A Path Forwardon financial literacy
The positive outcomes associated with financial and economic education are well-documented. But there aren’t uniform, consistent requirements for this instruction in schools across Ohio and Kentucky.  Thanks to a generous grant from the Charles H. Dater Foundation, Center researchers studied the current status of high school financial education instruction in the seven-county Cincinnati region. Then a group of Center-chosen master teachers spent months identifying the best practices for financial and economic education in high schools. 

Research demonstrates that economic and financial education makes a real difference in students’ lives, and their ability to navigate complex decisions.

Students who have received financial education:

  • Have higher credit scores and lower default rates
  • Have lower student loan balances and lower incidences of late payments and defaults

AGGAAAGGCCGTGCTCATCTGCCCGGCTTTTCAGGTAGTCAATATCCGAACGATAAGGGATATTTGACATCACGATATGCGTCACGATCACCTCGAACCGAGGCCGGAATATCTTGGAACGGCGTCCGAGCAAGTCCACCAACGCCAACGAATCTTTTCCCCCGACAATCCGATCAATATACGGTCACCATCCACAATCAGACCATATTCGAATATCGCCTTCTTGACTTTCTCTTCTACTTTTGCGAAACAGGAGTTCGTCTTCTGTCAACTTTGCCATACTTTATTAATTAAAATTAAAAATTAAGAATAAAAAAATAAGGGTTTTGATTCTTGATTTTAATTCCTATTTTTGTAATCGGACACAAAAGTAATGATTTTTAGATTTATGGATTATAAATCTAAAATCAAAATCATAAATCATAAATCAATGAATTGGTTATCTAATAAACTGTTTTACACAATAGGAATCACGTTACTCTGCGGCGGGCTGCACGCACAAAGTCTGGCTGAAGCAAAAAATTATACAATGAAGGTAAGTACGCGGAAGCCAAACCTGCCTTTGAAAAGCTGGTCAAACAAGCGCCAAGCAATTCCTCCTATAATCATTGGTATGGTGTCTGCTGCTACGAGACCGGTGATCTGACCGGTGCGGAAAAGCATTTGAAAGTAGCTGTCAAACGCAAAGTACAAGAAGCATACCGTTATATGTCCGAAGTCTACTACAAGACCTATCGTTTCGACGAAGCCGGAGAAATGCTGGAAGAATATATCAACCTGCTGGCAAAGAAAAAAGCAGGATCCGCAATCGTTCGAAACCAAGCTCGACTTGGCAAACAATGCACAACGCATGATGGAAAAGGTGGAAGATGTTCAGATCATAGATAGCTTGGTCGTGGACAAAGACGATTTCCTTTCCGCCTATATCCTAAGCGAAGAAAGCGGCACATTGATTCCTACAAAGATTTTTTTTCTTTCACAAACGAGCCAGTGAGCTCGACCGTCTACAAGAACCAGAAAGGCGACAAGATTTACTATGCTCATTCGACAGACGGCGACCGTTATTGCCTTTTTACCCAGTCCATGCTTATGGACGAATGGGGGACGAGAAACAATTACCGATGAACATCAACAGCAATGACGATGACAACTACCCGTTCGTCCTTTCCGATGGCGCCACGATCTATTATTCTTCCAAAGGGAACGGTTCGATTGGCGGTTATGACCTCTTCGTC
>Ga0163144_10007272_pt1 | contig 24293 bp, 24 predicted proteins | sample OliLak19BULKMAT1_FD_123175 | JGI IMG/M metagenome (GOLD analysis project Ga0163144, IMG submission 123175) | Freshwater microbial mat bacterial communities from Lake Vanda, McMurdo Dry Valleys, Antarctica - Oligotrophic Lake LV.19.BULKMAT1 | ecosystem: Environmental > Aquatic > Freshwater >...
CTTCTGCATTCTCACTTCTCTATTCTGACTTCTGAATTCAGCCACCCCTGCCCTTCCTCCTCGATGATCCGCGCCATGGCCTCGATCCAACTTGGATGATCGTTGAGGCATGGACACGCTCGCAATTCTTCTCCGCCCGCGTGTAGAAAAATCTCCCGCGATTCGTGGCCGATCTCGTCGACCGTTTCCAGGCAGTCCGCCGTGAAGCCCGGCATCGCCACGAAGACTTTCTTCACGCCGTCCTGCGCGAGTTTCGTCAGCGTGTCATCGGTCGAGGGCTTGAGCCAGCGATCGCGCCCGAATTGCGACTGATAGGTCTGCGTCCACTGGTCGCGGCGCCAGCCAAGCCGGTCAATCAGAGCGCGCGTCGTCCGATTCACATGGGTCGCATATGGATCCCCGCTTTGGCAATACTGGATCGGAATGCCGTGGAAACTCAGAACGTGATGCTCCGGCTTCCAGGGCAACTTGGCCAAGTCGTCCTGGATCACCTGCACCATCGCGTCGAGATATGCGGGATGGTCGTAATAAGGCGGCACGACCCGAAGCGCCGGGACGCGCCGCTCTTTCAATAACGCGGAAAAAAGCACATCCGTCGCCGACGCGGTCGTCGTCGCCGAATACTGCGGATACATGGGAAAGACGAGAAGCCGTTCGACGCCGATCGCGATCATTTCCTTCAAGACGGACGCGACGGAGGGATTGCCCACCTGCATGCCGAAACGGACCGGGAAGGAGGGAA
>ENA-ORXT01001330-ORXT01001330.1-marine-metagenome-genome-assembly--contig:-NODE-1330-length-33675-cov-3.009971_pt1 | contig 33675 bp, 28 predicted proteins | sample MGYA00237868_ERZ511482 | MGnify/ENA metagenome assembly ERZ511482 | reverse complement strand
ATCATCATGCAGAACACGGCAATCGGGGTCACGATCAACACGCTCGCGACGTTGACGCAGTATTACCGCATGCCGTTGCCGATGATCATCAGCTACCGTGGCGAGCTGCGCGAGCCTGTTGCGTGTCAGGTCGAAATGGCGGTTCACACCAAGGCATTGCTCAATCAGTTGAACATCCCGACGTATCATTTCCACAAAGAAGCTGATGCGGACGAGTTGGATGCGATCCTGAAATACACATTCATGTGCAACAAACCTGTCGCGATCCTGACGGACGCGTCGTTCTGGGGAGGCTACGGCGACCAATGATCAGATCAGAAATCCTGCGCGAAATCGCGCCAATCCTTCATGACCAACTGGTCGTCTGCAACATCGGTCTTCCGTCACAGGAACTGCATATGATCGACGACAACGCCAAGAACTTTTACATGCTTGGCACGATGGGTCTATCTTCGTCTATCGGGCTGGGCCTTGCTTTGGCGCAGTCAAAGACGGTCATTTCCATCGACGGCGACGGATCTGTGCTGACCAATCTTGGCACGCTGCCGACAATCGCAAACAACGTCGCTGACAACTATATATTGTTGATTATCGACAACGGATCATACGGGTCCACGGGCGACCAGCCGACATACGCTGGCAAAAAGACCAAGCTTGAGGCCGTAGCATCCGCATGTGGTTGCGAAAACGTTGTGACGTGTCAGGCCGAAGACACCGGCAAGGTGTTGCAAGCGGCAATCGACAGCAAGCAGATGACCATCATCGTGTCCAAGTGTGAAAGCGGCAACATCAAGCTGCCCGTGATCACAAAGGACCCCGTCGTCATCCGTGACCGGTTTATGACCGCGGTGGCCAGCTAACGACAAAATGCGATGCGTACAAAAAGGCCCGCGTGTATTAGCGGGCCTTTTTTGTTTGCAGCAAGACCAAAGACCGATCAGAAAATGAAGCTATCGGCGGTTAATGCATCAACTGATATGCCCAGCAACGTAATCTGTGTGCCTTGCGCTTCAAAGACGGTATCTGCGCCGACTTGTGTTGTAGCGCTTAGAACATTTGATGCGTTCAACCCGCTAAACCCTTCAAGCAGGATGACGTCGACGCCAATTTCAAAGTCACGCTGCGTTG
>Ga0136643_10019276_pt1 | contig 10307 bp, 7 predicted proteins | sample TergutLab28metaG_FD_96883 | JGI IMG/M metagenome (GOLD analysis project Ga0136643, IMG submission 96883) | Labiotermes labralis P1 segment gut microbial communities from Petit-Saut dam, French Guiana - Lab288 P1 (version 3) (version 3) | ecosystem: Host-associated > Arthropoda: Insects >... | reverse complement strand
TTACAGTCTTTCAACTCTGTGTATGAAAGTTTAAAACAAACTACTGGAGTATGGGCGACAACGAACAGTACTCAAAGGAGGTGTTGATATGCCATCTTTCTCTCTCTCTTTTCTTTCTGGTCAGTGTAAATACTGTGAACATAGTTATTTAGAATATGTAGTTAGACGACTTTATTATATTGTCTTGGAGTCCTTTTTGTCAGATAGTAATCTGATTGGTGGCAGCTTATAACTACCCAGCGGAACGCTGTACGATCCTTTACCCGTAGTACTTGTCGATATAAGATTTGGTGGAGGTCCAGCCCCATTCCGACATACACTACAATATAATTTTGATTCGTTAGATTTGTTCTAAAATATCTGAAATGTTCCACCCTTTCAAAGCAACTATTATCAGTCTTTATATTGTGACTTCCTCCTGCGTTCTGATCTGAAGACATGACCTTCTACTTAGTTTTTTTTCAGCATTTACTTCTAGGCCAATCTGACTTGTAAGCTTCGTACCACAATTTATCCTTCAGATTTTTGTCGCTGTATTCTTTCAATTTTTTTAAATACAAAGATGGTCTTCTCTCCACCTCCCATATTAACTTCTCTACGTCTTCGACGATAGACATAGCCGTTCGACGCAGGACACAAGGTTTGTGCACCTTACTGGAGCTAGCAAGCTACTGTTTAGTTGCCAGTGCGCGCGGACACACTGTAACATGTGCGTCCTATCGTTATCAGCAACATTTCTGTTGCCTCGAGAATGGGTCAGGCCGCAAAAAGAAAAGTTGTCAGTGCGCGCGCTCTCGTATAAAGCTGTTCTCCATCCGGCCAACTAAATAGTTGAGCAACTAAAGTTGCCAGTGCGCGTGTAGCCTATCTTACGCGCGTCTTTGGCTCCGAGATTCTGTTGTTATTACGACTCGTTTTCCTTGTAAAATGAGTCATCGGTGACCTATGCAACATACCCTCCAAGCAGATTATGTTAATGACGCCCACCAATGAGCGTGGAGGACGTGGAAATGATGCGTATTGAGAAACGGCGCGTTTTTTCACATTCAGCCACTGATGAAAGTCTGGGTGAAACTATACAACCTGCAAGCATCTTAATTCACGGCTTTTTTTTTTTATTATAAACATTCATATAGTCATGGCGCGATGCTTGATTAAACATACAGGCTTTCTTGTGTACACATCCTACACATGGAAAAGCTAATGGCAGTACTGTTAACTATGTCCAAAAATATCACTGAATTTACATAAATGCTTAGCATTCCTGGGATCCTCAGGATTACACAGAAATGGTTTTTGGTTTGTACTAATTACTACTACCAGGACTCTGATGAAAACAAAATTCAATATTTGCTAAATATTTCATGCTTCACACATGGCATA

• Have higher savings rates
  • Have higher degrees of confidence in managing money
  • Have higher probabilities of building emergency funds and not living paycheck to paycheck
What Researchers learned
In order to get a clear picture of how financial education is delivered in the high school setting in the 7-county Greater Cincinnati region, Center researchers studied those offerings at 88 high schools. 
  • Of the 88 schools studied, only eight include a stand-alone, semester-long course in financial education to graduate. We’ve dubbed those “model schools”. 
  • Sixteen others offer such a course, but they don’t require students take it. We’ve called those “Aspiring Schools”.
  • Fifty-four high schools in the Cincinnati region do not offer a course, either as an elective or requirement, but instead include financial education as part of another required course. We’ve called those “Sufficient Schools”.
  • Ten high schools didn’t respond to our requests.
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